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Tackling Why Women Discontinue Using Contraceptives

At its launch in 2012, FP2020 set an ambitious goal of reaching 120 million women with modern family planning services by 2020.  The reality is that more than one third of new users will discontinue within the first year of starting a method, and over half will stop before two years.

To change that reality, service providers must come up with innovative ways to encourage continued use; they must also offer alternative but equally effective options for women who want to switch methods.  Family planning researchers also play a key role in shifting this dynamic—by conducting acceptability studies to better understand women’s needs and preferences, by evaluating reasons why women discontinue (e.g. side effects, misinformation, health clinician biases),  and then by developing new or refined contraceptive technologies that address these issues, broadening the method mix accordingly.

The Population Council and FP2020 have published a new resource that sheds light on the subject of why women discontinue.  The report, a comprehensive literature review, summarizes research addressing timing and reasons for discontinuation; the relationship between discontinuation, contraceptive prevalence, and method mix; factors influencing switching versus stopping; characteristics of a discontinuer; decision-making about discontinuing; and programmatic strategies to reduce discontinuation.  The report concludes with a summary of suggested research topics to address holes in the evidence base.  Implementation research, for example, could inform improvements in system delivery quality, reductions in provider bias, and new approaches to track users and support those wanting to switch methods.  Investment in social science research to understand motivations behind discontinuing, acceptability and use of options postpartum, and why discontinuation is significantly lower in certain countries would also be illuminating.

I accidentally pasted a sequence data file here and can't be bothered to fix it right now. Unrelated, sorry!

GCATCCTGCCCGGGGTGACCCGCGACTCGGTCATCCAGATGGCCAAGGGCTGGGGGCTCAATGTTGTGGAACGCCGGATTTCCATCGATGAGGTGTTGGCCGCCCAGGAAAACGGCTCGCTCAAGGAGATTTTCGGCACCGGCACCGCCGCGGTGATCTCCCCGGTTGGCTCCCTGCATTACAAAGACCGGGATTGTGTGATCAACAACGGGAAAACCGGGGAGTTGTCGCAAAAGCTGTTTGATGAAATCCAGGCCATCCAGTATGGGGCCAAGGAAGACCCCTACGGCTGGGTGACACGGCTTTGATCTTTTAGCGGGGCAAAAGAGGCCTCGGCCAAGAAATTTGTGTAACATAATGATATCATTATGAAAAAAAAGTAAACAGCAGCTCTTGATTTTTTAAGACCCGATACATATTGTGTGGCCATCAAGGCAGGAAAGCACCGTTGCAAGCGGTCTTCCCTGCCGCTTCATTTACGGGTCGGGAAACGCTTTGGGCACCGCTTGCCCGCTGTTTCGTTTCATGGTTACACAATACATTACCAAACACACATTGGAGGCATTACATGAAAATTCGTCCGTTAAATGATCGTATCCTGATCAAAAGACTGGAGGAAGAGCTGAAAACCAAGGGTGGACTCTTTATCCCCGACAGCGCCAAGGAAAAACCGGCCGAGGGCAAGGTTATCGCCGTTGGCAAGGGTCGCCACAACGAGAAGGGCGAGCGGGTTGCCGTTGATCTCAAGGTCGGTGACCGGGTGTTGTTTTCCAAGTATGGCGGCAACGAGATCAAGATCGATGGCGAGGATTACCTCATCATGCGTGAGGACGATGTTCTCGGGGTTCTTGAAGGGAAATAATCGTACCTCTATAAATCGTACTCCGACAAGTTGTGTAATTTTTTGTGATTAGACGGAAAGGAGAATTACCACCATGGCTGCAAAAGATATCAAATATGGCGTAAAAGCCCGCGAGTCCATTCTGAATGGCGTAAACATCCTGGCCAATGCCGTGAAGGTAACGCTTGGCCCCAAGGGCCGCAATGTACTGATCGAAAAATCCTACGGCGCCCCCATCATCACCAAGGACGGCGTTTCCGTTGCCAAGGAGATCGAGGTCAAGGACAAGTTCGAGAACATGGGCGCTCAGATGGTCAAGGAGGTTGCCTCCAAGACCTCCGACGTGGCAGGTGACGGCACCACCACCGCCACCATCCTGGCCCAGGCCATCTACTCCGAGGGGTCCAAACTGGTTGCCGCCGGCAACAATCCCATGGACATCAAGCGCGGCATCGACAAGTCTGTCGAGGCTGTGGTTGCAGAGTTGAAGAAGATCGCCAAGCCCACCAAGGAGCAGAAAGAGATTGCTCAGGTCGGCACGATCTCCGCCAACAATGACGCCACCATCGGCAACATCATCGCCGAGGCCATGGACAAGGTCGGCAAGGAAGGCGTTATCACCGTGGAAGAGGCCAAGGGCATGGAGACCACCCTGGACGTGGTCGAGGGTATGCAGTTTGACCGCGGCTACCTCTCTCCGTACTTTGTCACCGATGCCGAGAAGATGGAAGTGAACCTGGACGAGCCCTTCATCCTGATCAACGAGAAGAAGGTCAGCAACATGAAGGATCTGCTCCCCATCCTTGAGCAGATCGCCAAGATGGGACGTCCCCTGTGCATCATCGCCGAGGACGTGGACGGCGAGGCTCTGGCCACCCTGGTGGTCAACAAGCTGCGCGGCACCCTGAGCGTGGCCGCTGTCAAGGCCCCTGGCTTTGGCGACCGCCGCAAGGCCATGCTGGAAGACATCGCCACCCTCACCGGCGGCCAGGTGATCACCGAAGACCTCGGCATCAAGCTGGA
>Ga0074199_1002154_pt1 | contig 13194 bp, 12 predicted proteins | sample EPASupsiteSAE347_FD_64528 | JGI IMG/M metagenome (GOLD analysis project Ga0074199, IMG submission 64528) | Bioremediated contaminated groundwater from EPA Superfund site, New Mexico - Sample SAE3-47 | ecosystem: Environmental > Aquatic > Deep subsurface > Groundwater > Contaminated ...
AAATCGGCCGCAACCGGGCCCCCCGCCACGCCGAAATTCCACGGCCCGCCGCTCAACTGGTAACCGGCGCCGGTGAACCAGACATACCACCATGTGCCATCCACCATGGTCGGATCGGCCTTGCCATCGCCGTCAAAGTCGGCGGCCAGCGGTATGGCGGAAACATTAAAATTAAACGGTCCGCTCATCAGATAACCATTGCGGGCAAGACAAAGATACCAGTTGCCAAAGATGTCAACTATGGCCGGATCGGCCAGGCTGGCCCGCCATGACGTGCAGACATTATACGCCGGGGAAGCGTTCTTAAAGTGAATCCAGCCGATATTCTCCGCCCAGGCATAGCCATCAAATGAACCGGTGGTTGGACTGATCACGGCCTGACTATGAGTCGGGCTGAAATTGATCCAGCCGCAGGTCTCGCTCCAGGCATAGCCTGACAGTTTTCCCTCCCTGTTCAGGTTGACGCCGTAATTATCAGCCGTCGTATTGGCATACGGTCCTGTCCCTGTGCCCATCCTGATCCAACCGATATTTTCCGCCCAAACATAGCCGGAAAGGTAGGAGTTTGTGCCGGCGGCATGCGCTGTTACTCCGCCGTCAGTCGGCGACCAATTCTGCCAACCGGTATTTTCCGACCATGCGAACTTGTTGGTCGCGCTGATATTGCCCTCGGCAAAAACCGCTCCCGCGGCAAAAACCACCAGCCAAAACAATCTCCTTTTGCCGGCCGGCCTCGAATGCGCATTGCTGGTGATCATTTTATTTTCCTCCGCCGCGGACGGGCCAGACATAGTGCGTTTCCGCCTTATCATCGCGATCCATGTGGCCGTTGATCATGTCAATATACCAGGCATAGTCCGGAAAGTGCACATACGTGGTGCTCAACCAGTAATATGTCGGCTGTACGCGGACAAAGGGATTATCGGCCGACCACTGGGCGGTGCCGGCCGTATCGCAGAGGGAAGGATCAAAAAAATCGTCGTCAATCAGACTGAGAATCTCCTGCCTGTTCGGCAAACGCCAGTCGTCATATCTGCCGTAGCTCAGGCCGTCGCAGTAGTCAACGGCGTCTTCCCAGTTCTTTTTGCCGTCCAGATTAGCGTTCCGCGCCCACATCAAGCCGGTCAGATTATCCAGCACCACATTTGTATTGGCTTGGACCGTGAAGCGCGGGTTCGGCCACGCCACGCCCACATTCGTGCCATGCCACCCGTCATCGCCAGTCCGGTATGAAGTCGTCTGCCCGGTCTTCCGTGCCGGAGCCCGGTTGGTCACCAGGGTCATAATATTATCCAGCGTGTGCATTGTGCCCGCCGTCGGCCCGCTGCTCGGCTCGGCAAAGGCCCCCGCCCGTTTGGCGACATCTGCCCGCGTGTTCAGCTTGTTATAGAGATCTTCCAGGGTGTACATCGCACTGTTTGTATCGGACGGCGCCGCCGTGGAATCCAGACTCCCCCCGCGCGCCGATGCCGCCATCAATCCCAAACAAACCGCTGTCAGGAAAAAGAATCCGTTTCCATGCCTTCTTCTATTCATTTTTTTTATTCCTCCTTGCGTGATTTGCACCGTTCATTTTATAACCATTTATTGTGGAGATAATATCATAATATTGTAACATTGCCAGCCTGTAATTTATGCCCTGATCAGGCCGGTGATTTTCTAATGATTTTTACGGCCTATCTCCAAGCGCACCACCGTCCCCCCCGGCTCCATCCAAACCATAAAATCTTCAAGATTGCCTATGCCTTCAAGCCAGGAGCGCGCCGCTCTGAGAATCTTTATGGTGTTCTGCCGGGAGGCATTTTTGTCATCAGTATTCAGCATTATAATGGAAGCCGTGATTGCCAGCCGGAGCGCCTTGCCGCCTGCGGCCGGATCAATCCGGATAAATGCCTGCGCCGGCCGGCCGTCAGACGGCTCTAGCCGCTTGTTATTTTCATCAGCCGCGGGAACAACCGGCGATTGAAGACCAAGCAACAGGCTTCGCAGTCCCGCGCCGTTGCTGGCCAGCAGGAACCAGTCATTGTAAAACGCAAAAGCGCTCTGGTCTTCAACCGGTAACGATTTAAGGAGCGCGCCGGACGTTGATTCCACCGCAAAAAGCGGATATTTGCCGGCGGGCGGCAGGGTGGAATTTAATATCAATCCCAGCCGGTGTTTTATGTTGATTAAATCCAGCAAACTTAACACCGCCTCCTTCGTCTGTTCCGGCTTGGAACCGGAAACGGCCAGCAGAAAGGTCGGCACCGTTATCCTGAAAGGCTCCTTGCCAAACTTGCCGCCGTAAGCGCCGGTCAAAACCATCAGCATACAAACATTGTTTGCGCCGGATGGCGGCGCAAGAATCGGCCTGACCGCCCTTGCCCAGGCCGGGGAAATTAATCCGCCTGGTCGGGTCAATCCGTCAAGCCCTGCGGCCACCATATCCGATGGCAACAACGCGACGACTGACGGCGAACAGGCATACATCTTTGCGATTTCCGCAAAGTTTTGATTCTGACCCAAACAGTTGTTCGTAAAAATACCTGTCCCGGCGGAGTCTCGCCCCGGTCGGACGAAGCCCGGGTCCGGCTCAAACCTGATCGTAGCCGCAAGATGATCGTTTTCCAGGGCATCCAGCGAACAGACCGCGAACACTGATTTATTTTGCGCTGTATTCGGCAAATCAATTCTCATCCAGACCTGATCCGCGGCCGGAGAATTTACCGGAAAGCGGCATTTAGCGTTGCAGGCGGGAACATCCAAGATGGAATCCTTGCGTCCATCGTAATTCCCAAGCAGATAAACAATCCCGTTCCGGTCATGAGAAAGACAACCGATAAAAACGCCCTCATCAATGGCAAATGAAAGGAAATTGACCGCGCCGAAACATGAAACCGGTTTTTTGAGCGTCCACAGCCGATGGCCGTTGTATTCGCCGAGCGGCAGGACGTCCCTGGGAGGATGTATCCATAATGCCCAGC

As Dr. Anrudh Jain of the Population Council is quoted in the report’s conclusion, “The issue is not only about adding methods to the contraceptive mix in a country or improving the quality of counseling per se.  Rather it is about meeting women’s reproductive health needs, their right to have a choice among contraceptive methods, their right to make informed choices, and their right to receive accurate information from service providers about the method they select and about switching methods whenever when the initial one is no longer suitable.”



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